The Chip

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A Childhood Memory of Earl Meyer

It was early June in the summer of 1954 and my parents Alvin and Emma Meyer, the year before, had been able to purchase our cabin, number 24 in West Mineral King.

The little cabin up the hill, a long stone’s throw above our cabin at the base of the mountain, was owned by Clifford and Ruth Martin Buckman, currently known as the Art Martin cabin. Clifford was on old cowboy-type guy, about six feet tall and as skinny and straight as a steel fence post. He was probably in his early 80’s at the time and wore an old plaid cowboy shirt with the metal snap buttons, Levi’s, cowboy boots and always wore his old straw hat with the sides turned up from years of shaping. He was very friendly, talkative and had a twinkle in his eyes. When he took a deep breath he had a wheeze from years of smoking Lucky Strike cigarettes, “since I was fourteen,” he would say. I would go up to their cabin and sit and listen to Clifford tell stories of his years of experiences in the Mineral King area.

When Clifford was a young fellow, “a whippersnapper,” of about twenty, he was fortunate to have the job of driving a team of horses and a wagon from Three Rivers to the Mineral King valley. On one trip he was driving a buckboard wagon with a huge flywheel loaded on board that was at least a foot wide on the outside face. It was lashed down to the buckboard with strong rope and covered with a canvas. The wheel was the only freight on the wagon and was consigned to the Empire Mine Company. It was quite heavy and extended out over the edges of the buckboard by almost a foot on each side. Clifford left the shipping dock in Three Rivers early one morning and proceeded to drive his team up the Mineral King road, which at that time was hardly more than a wide trail in places. He had crossed the stream on the westside of the mountain and the team was moving well on the curves and turns.

At one point on a curve, the road narrowed and a large boulder was sticking out. As the team made the turn the boulder was hit by the flywheel hanging over the edge of the wagon. The impact brought the team and wagon to a sudden stop. After the horses settled down, Clifford backed the team up a bit, and got down off the wagon to inspect his cargo. The impact had knocked a chip the size of a quarter off one edge of the flywheel. Upon inspection, Clifford rubbed the area with his hand and an edge of the canvas, said a few choice words and pulled the canvas around and over the chipped area. He checked the ropes to see that the wheel was secure and proceeded up the road with his team. As he completed the journey with stops at the watering holes to water his horses, he pondered what, if any, repercussions the accident and the chip would mean to him and his job. When he finally reached the valley he checked in at the receiving dock, but said nothing about the chip. Interestingly enough, the chip damage was not noticed and nothing ever came of the incident.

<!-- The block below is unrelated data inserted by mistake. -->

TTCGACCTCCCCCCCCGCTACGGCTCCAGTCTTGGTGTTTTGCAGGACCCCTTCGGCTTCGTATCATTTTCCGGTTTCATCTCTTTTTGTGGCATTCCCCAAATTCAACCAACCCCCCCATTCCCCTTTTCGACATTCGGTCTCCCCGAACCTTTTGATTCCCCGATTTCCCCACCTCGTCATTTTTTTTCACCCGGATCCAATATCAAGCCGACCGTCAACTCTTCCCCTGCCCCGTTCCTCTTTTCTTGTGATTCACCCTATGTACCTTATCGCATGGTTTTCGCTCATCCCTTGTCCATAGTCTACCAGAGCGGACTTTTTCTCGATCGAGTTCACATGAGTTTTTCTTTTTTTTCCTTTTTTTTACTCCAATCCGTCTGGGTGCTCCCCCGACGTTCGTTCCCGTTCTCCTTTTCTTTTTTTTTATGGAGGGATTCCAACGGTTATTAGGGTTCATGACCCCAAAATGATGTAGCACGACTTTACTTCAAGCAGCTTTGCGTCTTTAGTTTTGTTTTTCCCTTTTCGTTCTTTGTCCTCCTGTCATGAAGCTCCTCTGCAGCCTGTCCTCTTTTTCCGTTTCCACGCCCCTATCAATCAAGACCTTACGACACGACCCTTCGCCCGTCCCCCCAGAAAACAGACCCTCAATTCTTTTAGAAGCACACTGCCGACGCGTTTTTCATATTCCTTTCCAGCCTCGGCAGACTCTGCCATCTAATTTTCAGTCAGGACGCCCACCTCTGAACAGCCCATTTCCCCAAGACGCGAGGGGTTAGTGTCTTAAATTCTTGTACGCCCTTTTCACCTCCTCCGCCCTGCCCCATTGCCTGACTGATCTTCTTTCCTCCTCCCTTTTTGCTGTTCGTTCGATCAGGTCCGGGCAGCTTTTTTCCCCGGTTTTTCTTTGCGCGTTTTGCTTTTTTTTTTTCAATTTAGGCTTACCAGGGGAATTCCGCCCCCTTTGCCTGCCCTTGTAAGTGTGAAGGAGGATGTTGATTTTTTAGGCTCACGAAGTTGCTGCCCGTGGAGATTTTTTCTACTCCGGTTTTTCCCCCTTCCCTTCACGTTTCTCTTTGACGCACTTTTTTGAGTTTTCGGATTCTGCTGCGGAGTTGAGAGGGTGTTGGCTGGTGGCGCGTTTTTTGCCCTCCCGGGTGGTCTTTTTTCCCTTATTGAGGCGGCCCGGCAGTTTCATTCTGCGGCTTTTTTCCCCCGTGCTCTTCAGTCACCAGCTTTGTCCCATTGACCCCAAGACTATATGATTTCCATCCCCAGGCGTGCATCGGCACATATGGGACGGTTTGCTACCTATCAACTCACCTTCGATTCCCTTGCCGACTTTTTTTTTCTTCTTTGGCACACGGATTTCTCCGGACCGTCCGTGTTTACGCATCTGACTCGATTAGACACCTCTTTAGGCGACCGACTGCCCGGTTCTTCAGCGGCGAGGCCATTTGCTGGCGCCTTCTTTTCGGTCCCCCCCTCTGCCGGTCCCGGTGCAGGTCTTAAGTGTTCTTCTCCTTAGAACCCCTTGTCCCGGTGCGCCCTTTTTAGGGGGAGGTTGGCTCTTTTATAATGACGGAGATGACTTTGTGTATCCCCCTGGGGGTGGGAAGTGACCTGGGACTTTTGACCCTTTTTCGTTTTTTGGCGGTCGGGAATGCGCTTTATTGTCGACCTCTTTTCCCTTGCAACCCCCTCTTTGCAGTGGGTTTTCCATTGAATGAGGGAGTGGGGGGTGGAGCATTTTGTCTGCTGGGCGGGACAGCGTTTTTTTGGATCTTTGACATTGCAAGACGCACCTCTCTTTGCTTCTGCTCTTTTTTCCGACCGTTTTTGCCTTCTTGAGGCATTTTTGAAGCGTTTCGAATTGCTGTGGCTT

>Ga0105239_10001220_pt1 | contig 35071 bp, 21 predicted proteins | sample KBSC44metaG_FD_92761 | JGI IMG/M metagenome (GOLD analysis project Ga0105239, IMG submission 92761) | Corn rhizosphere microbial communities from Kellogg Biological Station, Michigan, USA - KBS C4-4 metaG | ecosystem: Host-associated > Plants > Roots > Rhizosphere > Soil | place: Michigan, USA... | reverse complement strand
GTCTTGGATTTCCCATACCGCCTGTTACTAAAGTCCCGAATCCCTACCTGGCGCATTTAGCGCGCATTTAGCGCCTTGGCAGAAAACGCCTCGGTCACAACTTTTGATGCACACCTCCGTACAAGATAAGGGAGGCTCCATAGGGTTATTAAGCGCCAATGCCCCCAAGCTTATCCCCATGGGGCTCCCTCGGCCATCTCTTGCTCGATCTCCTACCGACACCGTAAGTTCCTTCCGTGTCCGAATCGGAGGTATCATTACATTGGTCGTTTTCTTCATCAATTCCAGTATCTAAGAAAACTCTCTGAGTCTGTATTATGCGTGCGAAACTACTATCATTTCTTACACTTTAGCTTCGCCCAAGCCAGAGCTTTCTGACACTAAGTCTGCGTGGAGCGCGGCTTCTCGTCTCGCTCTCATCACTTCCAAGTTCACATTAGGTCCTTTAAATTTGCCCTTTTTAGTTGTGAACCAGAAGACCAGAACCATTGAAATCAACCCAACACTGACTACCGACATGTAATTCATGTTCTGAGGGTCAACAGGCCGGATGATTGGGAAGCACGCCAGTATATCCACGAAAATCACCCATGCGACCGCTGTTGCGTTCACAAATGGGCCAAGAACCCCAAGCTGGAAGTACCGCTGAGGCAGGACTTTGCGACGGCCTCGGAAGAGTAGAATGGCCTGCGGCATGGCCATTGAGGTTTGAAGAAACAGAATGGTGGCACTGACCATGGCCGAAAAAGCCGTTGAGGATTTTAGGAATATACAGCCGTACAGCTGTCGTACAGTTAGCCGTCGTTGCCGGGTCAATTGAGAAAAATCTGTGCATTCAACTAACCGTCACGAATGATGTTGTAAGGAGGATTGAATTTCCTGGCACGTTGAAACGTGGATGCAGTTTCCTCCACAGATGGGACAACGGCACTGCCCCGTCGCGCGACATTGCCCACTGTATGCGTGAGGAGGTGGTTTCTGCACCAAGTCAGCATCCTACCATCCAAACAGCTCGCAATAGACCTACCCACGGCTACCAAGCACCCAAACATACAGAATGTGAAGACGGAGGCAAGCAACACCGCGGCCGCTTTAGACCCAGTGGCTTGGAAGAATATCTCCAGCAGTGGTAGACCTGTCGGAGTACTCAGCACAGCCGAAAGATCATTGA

It was almost 50 years later that Clifford was fly-fishing the Kaweah stream at Mineral King. He had started fishing the stream a little above the current ranger station and had fished upstream to the area just below the Richard Barboni cabin where the stream starts to turn and head south up the valley. There was a sandy area, and here, sticking out of the sand and gravel buried almost completely was the same flywheel he had delivered years before with the chipped edge facing out toward him. It was rusted, covered with debris and seemed to be saying to him, “Remember me? It’s been a long time!” The flywheel had been swept down the side of the mountain by one of the great snow avalanches that had destroyed and buried all the buildings and machinery set up to service the mine many years before. As he knelt down on one knee, he considered what the flywheel had experienced. He turned and looked up the mountain side behind him where he envisioned a bustling community of buildings and activity and hundreds of people when he had first delivered the flywheel. Now it was a gently sloping rise to Timber Gap covered with sagebrush, fern, grasses and an occasional tree. He shook his head and said to himself, “Such is life,” picked up his fly rod and continued fishing the stream.

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